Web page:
Other proposals are also based on DNS monitoring. However, they are mostly useful for botnet tracking and measurement to understand botnet technology and characteristics, but do not necessarily detect bot infection.

    4. Mining-based Detection

    One effective technique for botnet detection is to identify botnet C&C traffic. However, botnet C&C traffic is difficult to detect. In fact, since botnets utilize normal protocols for C&C communications, the traffic is similar to normal traffic. Moreover, the C&C traffic is not high volume and does not cause high network latency. Therefore, anomaly-based techniques are not useful to identify botnet C&C traffic. Several data mining techniques including machine learning, classification, and clustering can be used efficiently to detect botnet C&C traffic.

    Geobl and Holz proposed Rishi in 2007. Rishi is mainly based on passive traffic monitoring for unusual or suspicious IRC nicknames, IRC servers, and uncommon server ports. They use n-gram analysis and a scoring system to detect bots that use uncommon communication channels, which are commonly not detected by classical intrusion detection systems. However, this approach is quite limited, in that IRC nickname can be changed to resemble normal host. In addition, this method cannot detect encrypted communication as well as non-IRC botnets.

    Masud et al. proposed robust and effective flow-based botnet traffic detection by mining multiple log files. They introduce multiple log correlation for C&C traffic detection. They classify an entire flow to identify botnet C&C traffic. This method does not impose any restriction on the botnet communication protocol and is therefore applicable to non- IRC botnets. Furthermore, this method does not require access to payload content. Hence, it is effective even if the C&C payload is encrypted or is not available.

    Botmaster is the most recent approach which applies data mining techniques for botnet C&C traffic detection. Botminer is an improvement of Botsniffer. It clusters similar communication traffic and similar malicious traffic. Then, it performs cross cluster correlation to identify the hosts that share both similar communication patterns and similar malicious activity patterns. Botminer is an advanced botnet detection tool which is independent of botnet protocol and structure. Botminer can detect real- world botnets including IRC-based, HTTP-based, and P2P botnets with a very low false positive rate.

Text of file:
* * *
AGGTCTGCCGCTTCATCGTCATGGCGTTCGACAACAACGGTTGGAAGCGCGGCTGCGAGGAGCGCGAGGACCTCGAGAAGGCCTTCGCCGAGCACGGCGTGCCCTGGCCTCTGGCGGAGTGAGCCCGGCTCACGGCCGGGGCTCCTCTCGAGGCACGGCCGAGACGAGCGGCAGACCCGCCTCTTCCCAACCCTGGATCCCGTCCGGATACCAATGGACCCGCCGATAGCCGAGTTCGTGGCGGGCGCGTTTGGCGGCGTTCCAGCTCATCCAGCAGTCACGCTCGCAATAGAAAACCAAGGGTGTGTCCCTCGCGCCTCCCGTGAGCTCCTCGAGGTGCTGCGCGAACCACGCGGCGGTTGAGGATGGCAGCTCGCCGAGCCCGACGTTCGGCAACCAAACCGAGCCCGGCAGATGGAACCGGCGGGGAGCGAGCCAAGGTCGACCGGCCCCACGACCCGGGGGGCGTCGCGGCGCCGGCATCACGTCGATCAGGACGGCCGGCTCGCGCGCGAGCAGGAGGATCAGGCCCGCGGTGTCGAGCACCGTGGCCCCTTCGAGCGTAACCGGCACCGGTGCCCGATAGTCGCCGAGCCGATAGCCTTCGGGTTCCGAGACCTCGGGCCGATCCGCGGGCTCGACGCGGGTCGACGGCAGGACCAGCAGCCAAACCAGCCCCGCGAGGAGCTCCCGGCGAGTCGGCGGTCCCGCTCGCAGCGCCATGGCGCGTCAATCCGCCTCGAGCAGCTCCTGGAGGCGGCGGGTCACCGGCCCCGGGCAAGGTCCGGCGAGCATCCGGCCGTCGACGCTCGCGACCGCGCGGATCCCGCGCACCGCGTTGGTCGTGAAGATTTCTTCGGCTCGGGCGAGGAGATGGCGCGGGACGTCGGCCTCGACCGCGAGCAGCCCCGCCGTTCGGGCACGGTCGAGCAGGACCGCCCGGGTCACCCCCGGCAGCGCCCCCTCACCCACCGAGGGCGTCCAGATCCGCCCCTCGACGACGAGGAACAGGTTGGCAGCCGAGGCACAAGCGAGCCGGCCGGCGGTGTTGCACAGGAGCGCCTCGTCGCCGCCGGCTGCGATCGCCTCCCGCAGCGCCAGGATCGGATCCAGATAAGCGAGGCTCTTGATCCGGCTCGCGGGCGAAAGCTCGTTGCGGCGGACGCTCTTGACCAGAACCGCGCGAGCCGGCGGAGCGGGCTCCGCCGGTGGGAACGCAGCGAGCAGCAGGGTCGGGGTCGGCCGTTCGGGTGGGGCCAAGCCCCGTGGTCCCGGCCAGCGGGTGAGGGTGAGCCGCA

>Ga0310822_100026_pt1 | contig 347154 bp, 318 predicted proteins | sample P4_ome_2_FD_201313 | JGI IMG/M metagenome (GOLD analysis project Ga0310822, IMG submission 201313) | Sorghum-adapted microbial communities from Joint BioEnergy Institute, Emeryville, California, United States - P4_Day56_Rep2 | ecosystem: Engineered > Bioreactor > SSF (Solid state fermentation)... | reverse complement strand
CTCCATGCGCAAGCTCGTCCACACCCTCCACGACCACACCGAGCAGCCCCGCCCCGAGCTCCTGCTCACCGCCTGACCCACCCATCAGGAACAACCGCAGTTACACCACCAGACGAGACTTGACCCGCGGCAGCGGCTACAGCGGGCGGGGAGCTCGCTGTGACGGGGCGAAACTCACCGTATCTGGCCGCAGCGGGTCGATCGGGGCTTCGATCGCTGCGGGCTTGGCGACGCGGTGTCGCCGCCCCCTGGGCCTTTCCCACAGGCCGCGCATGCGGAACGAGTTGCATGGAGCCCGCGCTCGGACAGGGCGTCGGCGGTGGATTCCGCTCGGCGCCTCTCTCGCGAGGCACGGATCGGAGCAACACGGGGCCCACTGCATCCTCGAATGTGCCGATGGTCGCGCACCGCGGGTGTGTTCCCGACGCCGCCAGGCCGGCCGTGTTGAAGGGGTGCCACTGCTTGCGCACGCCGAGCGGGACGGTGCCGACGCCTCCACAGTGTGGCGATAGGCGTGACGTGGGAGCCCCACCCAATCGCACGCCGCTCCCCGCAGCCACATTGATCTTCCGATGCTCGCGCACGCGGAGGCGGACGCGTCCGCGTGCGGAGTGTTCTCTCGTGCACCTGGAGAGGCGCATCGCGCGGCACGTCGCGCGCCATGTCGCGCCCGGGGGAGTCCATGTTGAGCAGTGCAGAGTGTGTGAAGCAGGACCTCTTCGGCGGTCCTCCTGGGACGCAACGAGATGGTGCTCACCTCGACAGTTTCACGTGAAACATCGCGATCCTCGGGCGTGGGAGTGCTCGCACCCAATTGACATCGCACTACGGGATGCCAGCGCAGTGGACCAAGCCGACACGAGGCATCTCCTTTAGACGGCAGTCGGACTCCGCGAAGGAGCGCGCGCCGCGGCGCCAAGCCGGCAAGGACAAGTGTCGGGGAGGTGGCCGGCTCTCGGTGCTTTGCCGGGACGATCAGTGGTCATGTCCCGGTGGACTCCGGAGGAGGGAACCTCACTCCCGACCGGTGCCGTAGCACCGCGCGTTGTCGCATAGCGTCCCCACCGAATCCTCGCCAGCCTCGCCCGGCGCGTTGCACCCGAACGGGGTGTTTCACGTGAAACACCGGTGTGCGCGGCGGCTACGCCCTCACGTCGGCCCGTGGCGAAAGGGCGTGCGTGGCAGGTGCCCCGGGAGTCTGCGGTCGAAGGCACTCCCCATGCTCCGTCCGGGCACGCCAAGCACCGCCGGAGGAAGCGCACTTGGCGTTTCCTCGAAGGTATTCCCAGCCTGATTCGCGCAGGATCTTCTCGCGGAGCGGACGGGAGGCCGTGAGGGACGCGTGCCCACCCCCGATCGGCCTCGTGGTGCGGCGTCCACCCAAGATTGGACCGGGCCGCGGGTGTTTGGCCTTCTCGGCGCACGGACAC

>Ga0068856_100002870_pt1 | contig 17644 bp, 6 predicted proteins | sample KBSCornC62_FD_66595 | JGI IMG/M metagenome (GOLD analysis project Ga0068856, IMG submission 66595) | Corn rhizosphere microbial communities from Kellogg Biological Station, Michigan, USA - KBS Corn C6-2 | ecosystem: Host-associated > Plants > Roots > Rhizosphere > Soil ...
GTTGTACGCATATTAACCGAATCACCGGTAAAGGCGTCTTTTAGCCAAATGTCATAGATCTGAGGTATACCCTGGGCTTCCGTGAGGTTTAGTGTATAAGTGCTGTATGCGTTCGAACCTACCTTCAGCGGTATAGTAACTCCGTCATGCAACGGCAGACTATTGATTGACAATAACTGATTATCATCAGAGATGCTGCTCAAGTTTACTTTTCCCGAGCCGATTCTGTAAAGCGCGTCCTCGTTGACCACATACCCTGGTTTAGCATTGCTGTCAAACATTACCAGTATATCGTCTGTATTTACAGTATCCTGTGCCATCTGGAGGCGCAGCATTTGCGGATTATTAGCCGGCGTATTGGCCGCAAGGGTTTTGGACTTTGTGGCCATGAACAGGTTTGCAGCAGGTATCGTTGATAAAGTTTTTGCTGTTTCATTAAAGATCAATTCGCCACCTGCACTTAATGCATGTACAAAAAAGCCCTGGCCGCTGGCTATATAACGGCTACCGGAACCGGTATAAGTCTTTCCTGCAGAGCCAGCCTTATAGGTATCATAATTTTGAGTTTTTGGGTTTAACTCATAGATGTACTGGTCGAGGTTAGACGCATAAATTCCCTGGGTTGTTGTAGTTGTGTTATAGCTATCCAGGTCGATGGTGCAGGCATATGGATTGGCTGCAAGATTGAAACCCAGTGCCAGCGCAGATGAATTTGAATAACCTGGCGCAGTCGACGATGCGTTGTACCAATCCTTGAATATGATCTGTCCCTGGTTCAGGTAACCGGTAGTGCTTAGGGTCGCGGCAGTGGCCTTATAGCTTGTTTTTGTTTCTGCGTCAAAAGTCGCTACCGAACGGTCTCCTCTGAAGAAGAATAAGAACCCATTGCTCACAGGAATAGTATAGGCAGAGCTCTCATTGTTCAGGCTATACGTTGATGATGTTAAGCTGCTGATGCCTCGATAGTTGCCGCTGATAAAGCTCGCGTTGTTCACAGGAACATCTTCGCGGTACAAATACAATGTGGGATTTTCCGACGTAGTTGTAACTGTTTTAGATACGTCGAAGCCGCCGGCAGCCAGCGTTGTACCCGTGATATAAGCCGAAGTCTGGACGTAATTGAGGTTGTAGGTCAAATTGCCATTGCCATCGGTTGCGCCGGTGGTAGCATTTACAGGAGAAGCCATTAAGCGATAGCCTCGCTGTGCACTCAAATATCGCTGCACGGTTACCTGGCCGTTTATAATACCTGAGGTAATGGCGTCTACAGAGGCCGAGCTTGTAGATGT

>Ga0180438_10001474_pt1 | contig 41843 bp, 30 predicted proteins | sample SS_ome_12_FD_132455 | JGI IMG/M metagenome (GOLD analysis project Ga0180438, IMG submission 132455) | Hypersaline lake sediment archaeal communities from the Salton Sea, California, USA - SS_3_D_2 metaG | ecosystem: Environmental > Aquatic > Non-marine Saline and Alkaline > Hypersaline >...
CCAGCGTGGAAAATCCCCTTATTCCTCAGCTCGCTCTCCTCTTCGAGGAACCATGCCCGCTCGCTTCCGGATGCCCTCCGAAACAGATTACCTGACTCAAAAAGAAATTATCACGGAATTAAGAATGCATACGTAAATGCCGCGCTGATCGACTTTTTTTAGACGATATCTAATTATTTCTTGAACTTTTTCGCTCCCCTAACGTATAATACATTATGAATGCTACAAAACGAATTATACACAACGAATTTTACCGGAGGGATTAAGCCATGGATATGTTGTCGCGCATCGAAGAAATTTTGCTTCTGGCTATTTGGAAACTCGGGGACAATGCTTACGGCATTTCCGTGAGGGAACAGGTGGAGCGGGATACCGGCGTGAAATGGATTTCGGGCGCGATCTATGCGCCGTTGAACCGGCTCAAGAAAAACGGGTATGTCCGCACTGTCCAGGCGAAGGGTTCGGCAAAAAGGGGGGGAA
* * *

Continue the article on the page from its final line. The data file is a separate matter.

4. COMPARISON OF BOTNET DETECTION TECHNIQUES

    This section provides a brief comparison of botnet detection techniques. We have compared botnet detection approaches based on key features including: ability to detect unknown bots, capability of botnet detection regardless of botnet protocol and structure, and botnets with encrypted C&C channels, real-time detection, and accuracy. This comparison is summarized in Table 1.

    Table 1-Comparison of Botnet Approaches

    Dete ction Appr oach

    Unknow n Bot Detectio n

    Protocol

    & Structu re Indepen dent

    Encrypt ed Bot Detectio n

    Real Time Detectio n

    Signature Based

    [24]

    Anomaly Based

    [25]
    [12]
    [26]

    DNS Based

    [27]
    [28]
    [29]
    [30]
    [15]

    Mining Based

    [31]
    [32]
    [33]
    [34]

    As Shown in this table, signature-based techniques can only detect known botnets, whereas the other classes are able to detect unknown bots. However, there are few botnet detection techniques [15, 33, and 34] that can detect botnet regardless of botnet protocol and structure. These techniques will be effective even though botmasters change their C&C communication protocol and structure. On the other hand, detection techniques that require access to C&C payloads are less effective as botmasters tend to use encrypted channels for C&C communications. Among all detection techniques, the only approach that allows real- time detection is a DNS-based detection which uses DNSBL counter-intelligence to detect reconnaissance in real-time. However, active countermeasures run the risk of false positives. The most recent botnet detection techniques based on data mining as well as DNS-based botnet detection approach in rovide promising tradeoff. These methods are independent of botnet protocol and structure. Moreover, they are effective to detect encrypted C&C botnet communication. In overall, these techniques can detect real world botnets regardless of botnet protocol and structure with a very low false positive rate.

  5. CONCLUSION

Botnets pose a significant and growing threat against cyber-security as they provide a key platform for many cyber crimes such as Distributed Denial of Service (DDoS) attacks against critical targets, malware dissemination, phishing, and click fraud. Despite the long presence of malicious botnets, In comparison to other kind of malware

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Botnets are harder to monitor and shutdown and detection of them become a challenging problem. Only few formal studies have examined the botnet problem and botnet research is still in its infancy. This paper surveys botnet and botnet detection.

As mentioned in this paper, the high light value of botnets is the ability to provide anonymity through the use of a multitier command and control (C&C) architecture. Diversity of botnets protocols and structures makes botnet detection a very challenging task. In this survey botnet detection techniques based on passive network traffic monitoring are classified into four classes including signature-based, anomaly-based, DNSbased, and mining- base. Signature-based techniques can only detect known botnets, whereas the other classes are able to detect unknown bots. However, most of the current botnet detection techniques work only on specific botnet C&C communication protocols and structures. Consequently, as botnets change their C&C communication architecture, these methods will be ineffective.